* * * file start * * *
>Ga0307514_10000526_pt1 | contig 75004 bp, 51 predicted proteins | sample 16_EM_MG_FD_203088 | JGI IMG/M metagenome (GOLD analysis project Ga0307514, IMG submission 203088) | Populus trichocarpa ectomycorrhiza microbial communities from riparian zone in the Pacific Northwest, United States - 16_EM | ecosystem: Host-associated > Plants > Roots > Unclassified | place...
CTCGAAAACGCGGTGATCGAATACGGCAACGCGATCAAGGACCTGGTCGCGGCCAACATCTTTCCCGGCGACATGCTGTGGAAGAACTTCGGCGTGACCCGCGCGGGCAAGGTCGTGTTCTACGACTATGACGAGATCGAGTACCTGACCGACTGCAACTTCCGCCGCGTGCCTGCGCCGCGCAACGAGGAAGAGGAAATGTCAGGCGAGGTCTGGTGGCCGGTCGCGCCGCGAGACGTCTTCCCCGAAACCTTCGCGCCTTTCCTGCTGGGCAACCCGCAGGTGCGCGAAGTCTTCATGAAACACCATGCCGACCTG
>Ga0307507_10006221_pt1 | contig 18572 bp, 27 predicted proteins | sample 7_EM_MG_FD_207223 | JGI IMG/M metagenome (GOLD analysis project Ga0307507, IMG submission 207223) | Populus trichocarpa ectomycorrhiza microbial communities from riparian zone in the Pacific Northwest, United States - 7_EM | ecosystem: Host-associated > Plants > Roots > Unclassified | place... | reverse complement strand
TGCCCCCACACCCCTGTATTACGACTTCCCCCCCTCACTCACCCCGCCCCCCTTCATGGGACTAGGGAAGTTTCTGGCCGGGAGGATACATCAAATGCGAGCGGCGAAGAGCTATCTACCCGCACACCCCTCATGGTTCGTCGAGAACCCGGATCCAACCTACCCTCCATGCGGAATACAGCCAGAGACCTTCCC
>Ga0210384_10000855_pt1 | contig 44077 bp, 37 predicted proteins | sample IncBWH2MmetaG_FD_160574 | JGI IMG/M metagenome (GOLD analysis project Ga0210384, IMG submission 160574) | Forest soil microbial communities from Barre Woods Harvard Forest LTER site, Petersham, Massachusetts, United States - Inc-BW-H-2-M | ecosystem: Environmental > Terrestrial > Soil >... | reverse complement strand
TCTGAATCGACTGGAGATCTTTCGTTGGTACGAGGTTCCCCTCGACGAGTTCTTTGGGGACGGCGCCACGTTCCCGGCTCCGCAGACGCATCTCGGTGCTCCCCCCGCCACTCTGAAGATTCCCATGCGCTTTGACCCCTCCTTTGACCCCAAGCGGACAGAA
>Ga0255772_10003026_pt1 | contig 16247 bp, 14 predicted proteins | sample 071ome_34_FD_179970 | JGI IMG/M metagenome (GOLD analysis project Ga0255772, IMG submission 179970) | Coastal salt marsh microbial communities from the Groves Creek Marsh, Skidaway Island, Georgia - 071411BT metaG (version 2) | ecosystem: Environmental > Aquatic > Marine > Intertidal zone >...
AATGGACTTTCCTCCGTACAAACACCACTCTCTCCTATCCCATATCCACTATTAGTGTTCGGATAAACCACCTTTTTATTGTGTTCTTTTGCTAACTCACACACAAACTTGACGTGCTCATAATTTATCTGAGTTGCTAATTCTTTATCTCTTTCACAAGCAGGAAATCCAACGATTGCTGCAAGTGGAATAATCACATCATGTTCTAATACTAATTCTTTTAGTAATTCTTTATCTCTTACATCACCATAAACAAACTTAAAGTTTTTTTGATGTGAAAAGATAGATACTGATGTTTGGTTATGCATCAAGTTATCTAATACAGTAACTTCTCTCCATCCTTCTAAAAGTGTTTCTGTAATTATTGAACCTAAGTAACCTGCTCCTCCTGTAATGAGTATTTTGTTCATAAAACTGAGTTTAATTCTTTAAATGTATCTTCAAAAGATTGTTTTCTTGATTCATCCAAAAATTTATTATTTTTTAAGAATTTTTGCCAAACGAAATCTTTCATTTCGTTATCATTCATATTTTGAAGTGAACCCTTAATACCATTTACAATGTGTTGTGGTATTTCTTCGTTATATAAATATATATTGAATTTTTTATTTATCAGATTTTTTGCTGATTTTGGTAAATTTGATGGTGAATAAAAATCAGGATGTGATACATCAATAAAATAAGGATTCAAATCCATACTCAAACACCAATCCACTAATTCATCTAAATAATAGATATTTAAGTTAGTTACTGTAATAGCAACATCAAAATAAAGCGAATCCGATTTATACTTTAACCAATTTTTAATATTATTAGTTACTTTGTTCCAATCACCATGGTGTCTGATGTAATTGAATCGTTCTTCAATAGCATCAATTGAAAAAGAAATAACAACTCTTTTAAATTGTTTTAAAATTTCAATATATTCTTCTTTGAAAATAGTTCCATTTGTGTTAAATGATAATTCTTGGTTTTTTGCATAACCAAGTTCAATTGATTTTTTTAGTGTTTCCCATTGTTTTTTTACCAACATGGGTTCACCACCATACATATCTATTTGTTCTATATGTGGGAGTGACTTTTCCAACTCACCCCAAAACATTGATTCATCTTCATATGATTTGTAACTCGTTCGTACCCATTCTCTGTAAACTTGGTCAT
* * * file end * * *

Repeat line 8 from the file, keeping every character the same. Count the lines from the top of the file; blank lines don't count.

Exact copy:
AATGGACTTTCCTCCGTACAAACACCACTCTCTCCTATCCCATATCCACTATTAGTGTTCGGATAAACCACCTTTTTATTGTGTTCTTTTGCTAACTCACACACAAACTTGACGTGCTCATAATTTATCTGAGTTGCTAATTCTTTATCTCTTTCACAAGCAGGAAATCCAACGATTGCTGCAAGTGGAATAATCACATCATGTTCTAATACTAATTCTTTTAGTAATTCTTTATCTCTTACATCACCATAAACAAACTTAAAGTTTTTTTGATGTGAAAAGATAGATACTGATGTTTGGTTATGCATCAAGTTATCTAATACAGTAACTTCTCTCCATCCTTCTAAAAGTGTTTCTGTAATTATTGAACCTAAGTAACCTGCTCCTCCTGTAATGAGTATTTTGTTCATAAAACTGAGTTTAATTCTTTAAATGTATCTTCAAAAGATTGTTTTCTTGATTCATCCAAAAATTTATTATTTTTTAAGAATTTTTGCCAAACGAAATCTTTCATTTCGTTATCATTCATATTTTGAAGTGAACCCTTAATACCATTTACAATGTGTTGTGGTATTTCTTCGTTATATAAATATATATTGAATTTTTTATTTATCAGATTTTTTGCTGATTTTGGTAAATTTGATGGTGAATAAAAATCAGGATGTGATACATCAATAAAATAAGGATTCAAATCCATACTCAAACACCAATCCACTAATTCATCTAAATAATAGATATTTAAGTTAGTTACTGTAATAGCAACATCAAAATAAAGCGAATCCGATTTATACTTTAACCAATTTTTAATATTATTAGTTACTTTGTTCCAATCACCATGGTGTCTGATGTAATTGAATCGTTCTTCAATAGCATCAATTGAAAAAGAAATAACAACTCTTTTAAATTGTTTTAAAATTTCAATATATTCTTCTTTGAAAATAGTTCCATTTGTGTTAAATGATAATTCTTGGTTTTTTGCATAACCAAGTTCAATTGATTTTTTTAGTGTTTCCCATTGTTTTTTTACCAACATGGGTTCACCACCATACATATCTATTTGTTCTATATGTGGGAGTGACTTTTCCAACTCACCCCAAAACATTGATTCATCTTCATATGATTTGTAACTCGTTCGTACCCATTCTCTGTAAACTTGGTCAT